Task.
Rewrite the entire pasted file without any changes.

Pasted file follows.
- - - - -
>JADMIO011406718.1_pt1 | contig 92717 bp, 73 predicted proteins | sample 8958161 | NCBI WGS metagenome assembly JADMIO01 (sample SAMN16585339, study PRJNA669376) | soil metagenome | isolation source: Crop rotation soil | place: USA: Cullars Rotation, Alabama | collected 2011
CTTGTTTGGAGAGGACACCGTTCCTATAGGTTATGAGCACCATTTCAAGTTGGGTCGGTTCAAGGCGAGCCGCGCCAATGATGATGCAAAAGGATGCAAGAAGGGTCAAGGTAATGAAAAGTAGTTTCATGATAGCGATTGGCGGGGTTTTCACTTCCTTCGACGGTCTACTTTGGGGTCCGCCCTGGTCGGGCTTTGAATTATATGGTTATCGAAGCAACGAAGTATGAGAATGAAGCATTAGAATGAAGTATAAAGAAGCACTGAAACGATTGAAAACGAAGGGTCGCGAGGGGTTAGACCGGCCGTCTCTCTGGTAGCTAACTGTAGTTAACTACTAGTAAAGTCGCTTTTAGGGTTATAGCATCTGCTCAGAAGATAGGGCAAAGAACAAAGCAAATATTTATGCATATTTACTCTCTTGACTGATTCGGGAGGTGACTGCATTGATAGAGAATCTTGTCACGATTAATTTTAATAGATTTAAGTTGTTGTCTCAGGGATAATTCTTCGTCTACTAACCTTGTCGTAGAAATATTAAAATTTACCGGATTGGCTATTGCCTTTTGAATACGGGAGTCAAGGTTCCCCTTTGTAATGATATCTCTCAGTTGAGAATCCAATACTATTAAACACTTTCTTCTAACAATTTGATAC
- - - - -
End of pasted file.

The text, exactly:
>JADMIO011406718.1_pt1 | contig 92717 bp, 73 predicted proteins | sample 8958161 | NCBI WGS metagenome assembly JADMIO01 (sample SAMN16585339, study PRJNA669376) | soil metagenome | isolation source: Crop rotation soil | place: USA: Cullars Rotation, Alabama | collected 2011
CTTGTTTGGAGAGGACACCGTTCCTATAGGTTATGAGCACCATTTCAAGTTGGGTCGGTTCAAGGCGAGCCGCGCCAATGATGATGCAAAAGGATGCAAGAAGGGTCAAGGTAATGAAAAGTAGTTTCATGATAGCGATTGGCGGGGTTTTCACTTCCTTCGACGGTCTACTTTGGGGTCCGCCCTGGTCGGGCTTTGAATTATATGGTTATCGAAGCAACGAAGTATGAGAATGAAGCATTAGAATGAAGTATAAAGAAGCACTGAAACGATTGAAAACGAAGGGTCGCGAGGGGTTAGACCGGCCGTCTCTCTGGTAGCTAACTGTAGTTAACTACTAGTAAAGTCGCTTTTAGGGTTATAGCATCTGCTCAGAAGATAGGGCAAAGAACAAAGCAAATATTTATGCATATTTACTCTCTTGACTGATTCGGGAGGTGACTGCATTGATAGAGAATCTTGTCACGATTAATTTTAATAGATTTAAGTTGTTGTCTCAGGGATAATTCTTCGTCTACTAACCTTGTCGTAGAAATATTAAAATTTACCGGATTGGCTATTGCCTTTTGAATACGGGAGTCAAGGTTCCCCTTTGTAATGATATCTCTCAGTTGAGAATCCAATACTATTAAACACTTTCTTCTAACAATTTGATAC